Life after Facebook

1919513_1191143453252_3100362_n

I first joined Facebook back in early 2009, right after Barack Obama was sworn in for the first time. I had lots of fun through the years, reconnecting with classmates, neighbors, former colleagues, students of mine, and assorted cousins and family members. It was–and still is–ubiquitous among all the different forms of social media.

So leaving Facebook means that most of these renewed relationships will revert to their previous state. And that’s unfortunate, in some sense. But in a larger sense (to borrow a phrase from Lincoln’s Gettysburg Address) I’m not willing to give Facebook what they want from me, as a condition of making their service available for free. They’ve gone too far, at least in my eyes, and so now it’s time to leave.

Specifically, Facebook has a new set of Terms of Service (TOS) that everyone must agree to in order to keep using their service as of January 1, 2015. The data collection part of it, where they can track my physical movements and develop a dossier about me that marketers will gladly pay Facebook to have access to, is probably bad enough. But the right to exploit (and there’s no other word for it) my content for their financial gain is a bridge too far for me.

Facebook will be able to take pictures like the one above–if it were still on Facebook in 2015–and do whatever they want to with it. They could transfer this right to other parties, as well. They could make money off of the image, and not have to share it with me at all. The picture would be mine, but the control over how and when it’s used would no longer be mine. And reserving this control is important to me, so it’s adios to Facebook, at least for me.

There was life for me before Facebook, and I’m sure there will be life after it, too. There will be an adjustment period, of course, but better to go through that now than to let Facebook control things they really shouldn’t have control over.

Here’s wishing all the remaining Facebook users well. May you remain blissfully unaware of what you’ve done by using their service in 2015 and beyond.

Friends and Family–2013

This morning, as my teenager got in some practice ice time with her skating coach, I continued on my quest to purge my personally-identifiable pictures from Facebook. I’m working backward from the present year, and I made my way through 2013 today. It was an interesting year, but they are all with the benefit of hindsight.

Again, I’ll continue this until the storage space runs out. No explanations or captions are coming anytime soon.

Friends and Family–2014

The new Facebook Terms of Service are going into effect on January 1, 2015, and every user will have to agree to them in order to continue using their service. I’m sure Facebook expects the overwhelming majority of users to blindly click “I accept” and continue on with life. Maybe it’s a character flaw, but I’m not willing to go along so easily.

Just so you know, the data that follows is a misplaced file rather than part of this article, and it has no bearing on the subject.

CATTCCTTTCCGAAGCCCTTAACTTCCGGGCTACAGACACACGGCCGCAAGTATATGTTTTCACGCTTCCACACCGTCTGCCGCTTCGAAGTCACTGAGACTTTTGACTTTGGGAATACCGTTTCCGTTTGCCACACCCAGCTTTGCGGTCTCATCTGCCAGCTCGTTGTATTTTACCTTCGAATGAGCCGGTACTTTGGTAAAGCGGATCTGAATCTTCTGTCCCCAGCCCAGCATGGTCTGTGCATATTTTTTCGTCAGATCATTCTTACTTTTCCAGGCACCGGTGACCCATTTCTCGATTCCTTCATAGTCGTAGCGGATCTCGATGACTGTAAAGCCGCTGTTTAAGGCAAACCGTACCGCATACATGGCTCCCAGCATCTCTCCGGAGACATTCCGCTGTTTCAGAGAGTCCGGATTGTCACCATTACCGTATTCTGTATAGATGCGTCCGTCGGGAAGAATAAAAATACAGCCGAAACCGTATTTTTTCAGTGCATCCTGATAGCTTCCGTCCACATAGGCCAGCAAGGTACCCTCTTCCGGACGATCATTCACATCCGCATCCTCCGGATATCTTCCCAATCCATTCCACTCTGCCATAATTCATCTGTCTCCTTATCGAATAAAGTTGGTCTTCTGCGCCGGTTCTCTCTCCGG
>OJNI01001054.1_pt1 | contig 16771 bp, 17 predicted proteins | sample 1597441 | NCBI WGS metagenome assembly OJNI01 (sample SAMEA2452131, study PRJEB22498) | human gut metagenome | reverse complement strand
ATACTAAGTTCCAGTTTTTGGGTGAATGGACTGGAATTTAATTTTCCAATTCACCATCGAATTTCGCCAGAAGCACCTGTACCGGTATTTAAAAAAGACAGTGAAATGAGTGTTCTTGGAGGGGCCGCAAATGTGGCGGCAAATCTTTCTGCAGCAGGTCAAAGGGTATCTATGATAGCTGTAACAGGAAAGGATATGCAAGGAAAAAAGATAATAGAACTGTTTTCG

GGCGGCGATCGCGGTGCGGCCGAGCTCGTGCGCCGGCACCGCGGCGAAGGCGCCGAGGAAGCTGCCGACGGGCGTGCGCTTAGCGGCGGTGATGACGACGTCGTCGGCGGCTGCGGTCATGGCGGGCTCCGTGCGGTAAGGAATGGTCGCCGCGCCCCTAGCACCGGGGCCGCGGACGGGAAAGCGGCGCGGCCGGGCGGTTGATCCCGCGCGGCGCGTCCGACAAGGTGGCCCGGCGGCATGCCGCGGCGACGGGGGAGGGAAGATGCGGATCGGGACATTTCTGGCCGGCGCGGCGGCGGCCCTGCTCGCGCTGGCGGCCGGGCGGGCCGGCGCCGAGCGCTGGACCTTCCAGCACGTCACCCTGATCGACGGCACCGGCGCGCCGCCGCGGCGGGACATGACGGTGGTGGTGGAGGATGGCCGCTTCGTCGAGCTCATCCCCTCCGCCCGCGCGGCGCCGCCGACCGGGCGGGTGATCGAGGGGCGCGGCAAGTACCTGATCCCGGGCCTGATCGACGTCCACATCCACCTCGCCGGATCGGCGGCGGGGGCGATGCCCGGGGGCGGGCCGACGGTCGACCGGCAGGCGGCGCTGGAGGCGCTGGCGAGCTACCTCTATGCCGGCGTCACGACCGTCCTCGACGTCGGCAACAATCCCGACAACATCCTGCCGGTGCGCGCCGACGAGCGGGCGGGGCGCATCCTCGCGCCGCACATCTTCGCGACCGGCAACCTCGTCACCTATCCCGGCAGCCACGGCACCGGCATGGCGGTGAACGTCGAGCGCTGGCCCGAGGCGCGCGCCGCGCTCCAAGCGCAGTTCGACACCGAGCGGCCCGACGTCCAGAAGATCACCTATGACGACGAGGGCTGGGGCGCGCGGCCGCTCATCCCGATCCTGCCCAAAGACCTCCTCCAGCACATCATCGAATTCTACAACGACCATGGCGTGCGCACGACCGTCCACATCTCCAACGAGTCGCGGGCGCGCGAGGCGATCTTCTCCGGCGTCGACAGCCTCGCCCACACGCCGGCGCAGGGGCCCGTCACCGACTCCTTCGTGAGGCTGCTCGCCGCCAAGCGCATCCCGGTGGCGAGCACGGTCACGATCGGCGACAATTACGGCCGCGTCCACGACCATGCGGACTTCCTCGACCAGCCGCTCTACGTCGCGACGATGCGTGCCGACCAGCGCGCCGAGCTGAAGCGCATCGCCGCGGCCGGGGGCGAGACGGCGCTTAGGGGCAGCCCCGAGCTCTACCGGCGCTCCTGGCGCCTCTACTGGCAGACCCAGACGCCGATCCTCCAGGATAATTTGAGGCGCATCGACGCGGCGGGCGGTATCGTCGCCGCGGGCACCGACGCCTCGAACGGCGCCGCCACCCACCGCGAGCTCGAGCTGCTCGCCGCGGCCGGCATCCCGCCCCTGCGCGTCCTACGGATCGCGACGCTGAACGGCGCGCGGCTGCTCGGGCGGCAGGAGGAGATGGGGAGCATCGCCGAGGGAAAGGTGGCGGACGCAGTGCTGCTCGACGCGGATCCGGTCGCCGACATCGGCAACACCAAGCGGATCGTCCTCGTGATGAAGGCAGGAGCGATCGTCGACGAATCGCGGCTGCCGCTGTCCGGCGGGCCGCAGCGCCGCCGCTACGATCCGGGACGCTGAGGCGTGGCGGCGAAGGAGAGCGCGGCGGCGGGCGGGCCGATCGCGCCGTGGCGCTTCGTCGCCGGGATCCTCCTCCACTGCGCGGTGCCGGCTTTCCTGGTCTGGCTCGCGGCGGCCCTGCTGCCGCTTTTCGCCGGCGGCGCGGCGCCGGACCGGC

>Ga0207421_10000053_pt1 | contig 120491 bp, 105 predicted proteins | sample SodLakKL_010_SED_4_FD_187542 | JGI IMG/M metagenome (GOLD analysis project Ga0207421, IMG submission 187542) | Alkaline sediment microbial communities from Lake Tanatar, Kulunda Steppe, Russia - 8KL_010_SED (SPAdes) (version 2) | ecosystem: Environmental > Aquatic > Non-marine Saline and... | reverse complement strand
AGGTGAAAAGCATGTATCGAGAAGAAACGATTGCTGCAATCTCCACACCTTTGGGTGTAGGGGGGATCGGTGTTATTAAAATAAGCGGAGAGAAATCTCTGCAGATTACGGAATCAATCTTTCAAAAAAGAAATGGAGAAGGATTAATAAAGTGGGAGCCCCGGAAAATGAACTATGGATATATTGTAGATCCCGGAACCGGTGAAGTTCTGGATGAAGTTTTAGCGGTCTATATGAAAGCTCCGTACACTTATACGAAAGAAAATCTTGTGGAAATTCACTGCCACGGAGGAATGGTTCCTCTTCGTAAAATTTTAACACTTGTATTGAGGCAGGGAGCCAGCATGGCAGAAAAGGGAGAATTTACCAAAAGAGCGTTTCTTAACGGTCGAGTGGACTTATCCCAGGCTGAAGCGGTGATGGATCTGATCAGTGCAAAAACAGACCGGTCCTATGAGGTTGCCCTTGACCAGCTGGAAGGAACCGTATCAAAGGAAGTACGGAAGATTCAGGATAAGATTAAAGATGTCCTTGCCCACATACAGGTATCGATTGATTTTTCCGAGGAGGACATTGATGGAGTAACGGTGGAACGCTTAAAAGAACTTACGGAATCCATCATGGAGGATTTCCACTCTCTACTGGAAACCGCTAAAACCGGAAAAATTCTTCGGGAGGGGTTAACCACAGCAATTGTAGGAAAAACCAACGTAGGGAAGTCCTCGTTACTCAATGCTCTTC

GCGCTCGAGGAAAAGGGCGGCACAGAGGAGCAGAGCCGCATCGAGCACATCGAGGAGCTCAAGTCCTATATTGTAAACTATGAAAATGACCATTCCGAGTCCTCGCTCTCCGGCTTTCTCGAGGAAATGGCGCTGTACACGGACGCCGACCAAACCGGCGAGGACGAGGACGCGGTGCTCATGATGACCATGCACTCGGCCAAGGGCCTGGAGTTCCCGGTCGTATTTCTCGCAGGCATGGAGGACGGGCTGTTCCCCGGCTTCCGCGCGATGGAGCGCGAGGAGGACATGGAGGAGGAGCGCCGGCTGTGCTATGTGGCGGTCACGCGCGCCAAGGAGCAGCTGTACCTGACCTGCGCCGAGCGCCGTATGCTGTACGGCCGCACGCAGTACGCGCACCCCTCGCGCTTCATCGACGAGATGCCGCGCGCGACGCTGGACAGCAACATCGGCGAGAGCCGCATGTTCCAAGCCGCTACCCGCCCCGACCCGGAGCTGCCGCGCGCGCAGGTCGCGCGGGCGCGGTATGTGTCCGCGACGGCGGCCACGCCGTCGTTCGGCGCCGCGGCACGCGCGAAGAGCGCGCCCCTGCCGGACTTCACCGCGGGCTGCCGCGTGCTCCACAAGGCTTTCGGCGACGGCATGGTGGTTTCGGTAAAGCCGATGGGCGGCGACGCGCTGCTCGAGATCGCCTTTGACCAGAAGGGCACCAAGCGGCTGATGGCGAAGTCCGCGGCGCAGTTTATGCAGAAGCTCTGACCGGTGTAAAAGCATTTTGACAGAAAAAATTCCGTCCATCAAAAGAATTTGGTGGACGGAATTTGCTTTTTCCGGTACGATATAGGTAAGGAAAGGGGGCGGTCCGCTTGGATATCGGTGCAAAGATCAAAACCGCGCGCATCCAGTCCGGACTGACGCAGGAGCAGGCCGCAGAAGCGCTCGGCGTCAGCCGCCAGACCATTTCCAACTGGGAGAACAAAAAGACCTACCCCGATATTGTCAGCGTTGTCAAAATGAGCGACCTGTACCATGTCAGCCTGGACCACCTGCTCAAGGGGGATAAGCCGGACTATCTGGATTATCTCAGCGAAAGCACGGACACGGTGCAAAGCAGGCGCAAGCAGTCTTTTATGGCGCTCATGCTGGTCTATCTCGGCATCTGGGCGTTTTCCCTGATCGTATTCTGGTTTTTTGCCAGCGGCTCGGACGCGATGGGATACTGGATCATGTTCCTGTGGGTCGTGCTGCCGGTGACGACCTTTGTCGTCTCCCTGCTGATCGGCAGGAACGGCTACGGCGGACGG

What’s the hangup?

Facebook is expecting–no, they are demanding–that any image put onto their website can be used by them for whatever commercial purposes they want, without that person’s consent, and without any compensation paid whatsoever.

Part of me is amused that Facebook thinks my image could ever be helpful selling anything to anyone. But part of me is offended that my family’s image could be used for these purposes. My grandparents, my parents, my siblings, my wife, and my children could all be put into the financial service of a multi-billion dollar business enterprise, simply because I once wanted my handful of friends to see them in a picture. My friends, colleagues, classmates, and everyone I’ve ever known, practically, could be pressed into service without their knowledge or consent.

And me, well, I’ve been in lots of photos in my life. Some of those have ended up on Facebook, on the pages of people who who go along with Facebook’s new demands. I’ll be sent into Facebook’s service, where I would prefer not to be, but there’s nothing I can do to stop it, either.

I actually don’t much care about my image, but I hate that Facebook wants to monetize millions–if not billions–of people’s images for their financial gain. Yes, Facebook is free, in the sense that it costs no money to sign up or to keep an account in your name. But when the price becomes pimping out yourself and all your friends, that’s a bit too much to pay.

So here are the images of my friends and family from my 2014 posts on Facebook. They’ve all been deleted from that site, and are being given asylum on a platform where I still think I have some control. Hope I’m not wrong about that.

How far I will take this remains to be seen. I joined Facebook in 2009, so there must be thousands of pictures that will need transferring. And I have lots of pictures from traveling, and local images I found interesting, that I don’t know if I want Facebook to control come January 1. I’d like to just take my images and walk away from Facebook altogether, but that’s a decision I don’t have to make just yet. We’ll see how that goes.

So here are the pictures. Captions and explanations won’t be forthcoming for a while, if ever.